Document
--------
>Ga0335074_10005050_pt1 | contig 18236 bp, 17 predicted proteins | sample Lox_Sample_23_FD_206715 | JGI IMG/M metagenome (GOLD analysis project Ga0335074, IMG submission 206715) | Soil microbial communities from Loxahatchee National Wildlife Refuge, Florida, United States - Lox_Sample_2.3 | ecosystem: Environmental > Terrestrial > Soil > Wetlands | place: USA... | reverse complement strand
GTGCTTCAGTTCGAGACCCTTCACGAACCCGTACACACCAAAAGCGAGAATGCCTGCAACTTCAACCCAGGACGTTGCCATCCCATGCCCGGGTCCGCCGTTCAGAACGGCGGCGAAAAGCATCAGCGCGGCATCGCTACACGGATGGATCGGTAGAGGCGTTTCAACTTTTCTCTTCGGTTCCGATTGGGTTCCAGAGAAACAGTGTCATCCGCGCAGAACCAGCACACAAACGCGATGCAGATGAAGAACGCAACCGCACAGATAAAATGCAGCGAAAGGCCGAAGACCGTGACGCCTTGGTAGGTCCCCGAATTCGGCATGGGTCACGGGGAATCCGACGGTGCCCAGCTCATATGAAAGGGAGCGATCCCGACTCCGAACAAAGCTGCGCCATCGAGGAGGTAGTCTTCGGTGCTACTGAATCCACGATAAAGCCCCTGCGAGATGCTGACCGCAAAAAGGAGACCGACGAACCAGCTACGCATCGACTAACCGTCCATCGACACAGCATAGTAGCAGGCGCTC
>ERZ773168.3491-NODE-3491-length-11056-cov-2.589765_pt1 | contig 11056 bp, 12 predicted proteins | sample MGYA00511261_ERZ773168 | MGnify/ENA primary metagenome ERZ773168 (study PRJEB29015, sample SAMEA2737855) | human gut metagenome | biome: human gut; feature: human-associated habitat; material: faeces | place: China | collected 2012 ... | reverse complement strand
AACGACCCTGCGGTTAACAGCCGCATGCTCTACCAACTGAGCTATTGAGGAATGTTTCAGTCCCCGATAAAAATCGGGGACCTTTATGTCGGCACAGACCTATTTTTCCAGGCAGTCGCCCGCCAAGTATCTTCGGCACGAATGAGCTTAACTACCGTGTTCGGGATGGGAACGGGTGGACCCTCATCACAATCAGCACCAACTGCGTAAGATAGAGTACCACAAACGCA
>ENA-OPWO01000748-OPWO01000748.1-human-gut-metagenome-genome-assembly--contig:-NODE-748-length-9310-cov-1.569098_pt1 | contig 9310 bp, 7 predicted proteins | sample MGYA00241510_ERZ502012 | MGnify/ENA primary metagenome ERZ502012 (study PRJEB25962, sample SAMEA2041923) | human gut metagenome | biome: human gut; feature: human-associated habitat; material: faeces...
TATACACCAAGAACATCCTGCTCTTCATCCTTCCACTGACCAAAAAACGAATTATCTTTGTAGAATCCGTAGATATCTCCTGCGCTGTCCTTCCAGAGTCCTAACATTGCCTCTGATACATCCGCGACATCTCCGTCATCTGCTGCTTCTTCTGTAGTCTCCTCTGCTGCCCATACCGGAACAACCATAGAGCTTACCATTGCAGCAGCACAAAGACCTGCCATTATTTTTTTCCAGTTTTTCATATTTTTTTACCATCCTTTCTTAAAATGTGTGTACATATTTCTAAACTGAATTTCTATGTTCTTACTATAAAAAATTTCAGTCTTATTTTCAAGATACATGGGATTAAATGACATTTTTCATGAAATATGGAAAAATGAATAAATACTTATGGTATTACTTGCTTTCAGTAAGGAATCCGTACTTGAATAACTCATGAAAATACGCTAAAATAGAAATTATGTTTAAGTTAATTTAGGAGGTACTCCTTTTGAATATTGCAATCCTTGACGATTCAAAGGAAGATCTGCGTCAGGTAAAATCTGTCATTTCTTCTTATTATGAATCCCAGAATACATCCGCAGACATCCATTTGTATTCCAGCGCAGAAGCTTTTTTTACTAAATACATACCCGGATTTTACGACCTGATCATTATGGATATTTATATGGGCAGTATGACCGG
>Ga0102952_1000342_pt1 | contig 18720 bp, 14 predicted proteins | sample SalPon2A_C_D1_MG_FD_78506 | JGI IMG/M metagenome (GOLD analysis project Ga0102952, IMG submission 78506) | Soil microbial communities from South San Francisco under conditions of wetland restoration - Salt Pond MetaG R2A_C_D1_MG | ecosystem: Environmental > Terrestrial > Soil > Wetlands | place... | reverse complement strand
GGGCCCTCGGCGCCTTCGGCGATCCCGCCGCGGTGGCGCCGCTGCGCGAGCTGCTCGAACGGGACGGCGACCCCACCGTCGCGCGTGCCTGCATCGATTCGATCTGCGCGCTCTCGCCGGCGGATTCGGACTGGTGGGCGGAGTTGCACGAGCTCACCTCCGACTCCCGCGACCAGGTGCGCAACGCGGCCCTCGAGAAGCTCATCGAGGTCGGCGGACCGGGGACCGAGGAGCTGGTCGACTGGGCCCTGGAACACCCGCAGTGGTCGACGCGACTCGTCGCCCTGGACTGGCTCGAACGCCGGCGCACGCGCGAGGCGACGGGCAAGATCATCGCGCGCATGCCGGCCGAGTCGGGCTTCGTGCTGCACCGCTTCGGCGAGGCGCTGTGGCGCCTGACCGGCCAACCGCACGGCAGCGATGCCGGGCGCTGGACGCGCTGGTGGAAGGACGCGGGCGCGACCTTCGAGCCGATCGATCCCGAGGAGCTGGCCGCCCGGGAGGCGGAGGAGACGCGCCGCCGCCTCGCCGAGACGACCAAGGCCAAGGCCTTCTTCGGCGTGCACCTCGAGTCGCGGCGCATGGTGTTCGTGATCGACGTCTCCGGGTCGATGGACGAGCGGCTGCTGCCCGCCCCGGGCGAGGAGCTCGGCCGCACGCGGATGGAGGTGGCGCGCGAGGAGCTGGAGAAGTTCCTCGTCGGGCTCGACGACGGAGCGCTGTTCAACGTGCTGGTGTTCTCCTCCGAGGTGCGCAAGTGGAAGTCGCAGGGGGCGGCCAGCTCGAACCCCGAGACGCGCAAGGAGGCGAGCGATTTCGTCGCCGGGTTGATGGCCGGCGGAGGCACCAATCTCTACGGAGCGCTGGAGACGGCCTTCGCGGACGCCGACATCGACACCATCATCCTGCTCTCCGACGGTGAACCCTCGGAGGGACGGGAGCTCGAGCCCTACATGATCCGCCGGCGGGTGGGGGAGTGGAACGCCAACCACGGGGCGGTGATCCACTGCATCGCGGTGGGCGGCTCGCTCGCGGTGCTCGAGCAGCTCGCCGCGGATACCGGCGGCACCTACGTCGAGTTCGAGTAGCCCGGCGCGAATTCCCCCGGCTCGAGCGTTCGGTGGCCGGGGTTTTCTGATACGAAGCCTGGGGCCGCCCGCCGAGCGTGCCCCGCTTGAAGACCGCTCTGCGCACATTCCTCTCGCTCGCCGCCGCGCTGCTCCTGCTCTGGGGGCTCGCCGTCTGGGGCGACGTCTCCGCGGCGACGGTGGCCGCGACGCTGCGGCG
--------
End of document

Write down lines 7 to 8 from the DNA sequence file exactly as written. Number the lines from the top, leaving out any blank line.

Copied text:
>Ga0102952_1000342_pt1 | contig 18720 bp, 14 predicted proteins | sample SalPon2A_C_D1_MG_FD_78506 | JGI IMG/M metagenome (GOLD analysis project Ga0102952, IMG submission 78506) | Soil microbial communities from South San Francisco under conditions of wetland restoration - Salt Pond MetaG R2A_C_D1_MG | ecosystem: Environmental > Terrestrial > Soil > Wetlands | place... | reverse complement strand
GGGCCCTCGGCGCCTTCGGCGATCCCGCCGCGGTGGCGCCGCTGCGCGAGCTGCTCGAACGGGACGGCGACCCCACCGTCGCGCGTGCCTGCATCGATTCGATCTGCGCGCTCTCGCCGGCGGATTCGGACTGGTGGGCGGAGTTGCACGAGCTCACCTCCGACTCCCGCGACCAGGTGCGCAACGCGGCCCTCGAGAAGCTCATCGAGGTCGGCGGACCGGGGACCGAGGAGCTGGTCGACTGGGCCCTGGAACACCCGCAGTGGTCGACGCGACTCGTCGCCCTGGACTGGCTCGAACGCCGGCGCACGCGCGAGGCGACGGGCAAGATCATCGCGCGCATGCCGGCCGAGTCGGGCTTCGTGCTGCACCGCTTCGGCGAGGCGCTGTGGCGCCTGACCGGCCAACCGCACGGCAGCGATGCCGGGCGCTGGACGCGCTGGTGGAAGGACGCGGGCGCGACCTTCGAGCCGATCGATCCCGAGGAGCTGGCCGCCCGGGAGGCGGAGGAGACGCGCCGCCGCCTCGCCGAGACGACCAAGGCCAAGGCCTTCTTCGGCGTGCACCTCGAGTCGCGGCGCATGGTGTTCGTGATCGACGTCTCCGGGTCGATGGACGAGCGGCTGCTGCCCGCCCCGGGCGAGGAGCTCGGCCGCACGCGGATGGAGGTGGCGCGCGAGGAGCTGGAGAAGTTCCTCGTCGGGCTCGACGACGGAGCGCTGTTCAACGTGCTGGTGTTCTCCTCCGAGGTGCGCAAGTGGAAGTCGCAGGGGGCGGCCAGCTCGAACCCCGAGACGCGCAAGGAGGCGAGCGATTTCGTCGCCGGGTTGATGGCCGGCGGAGGCACCAATCTCTACGGAGCGCTGGAGACGGCCTTCGCGGACGCCGACATCGACACCATCATCCTGCTCTCCGACGGTGAACCCTCGGAGGGACGGGAGCTCGAGCCCTACATGATCCGCCGGCGGGTGGGGGAGTGGAACGCCAACCACGGGGCGGTGATCCACTGCATCGCGGTGGGCGGCTCGCTCGCGGTGCTCGAGCAGCTCGCCGCGGATACCGGCGGCACCTACGTCGAGTTCGAGTAGCCCGGCGCGAATTCCCCCGGCTCGAGCGTTCGGTGGCCGGGGTTTTCTGATACGAAGCCTGGGGCCGCCCGCCGAGCGTGCCCCGCTTGAAGACCGCTCTGCGCACATTCCTCTCGCTCGCCGCCGCGCTGCTCCTGCTCTGGGGGCTCGCCGTCTGGGGCGACGTCTCCGCGGCGACGGTGGCCGCGACGCTGCGGCG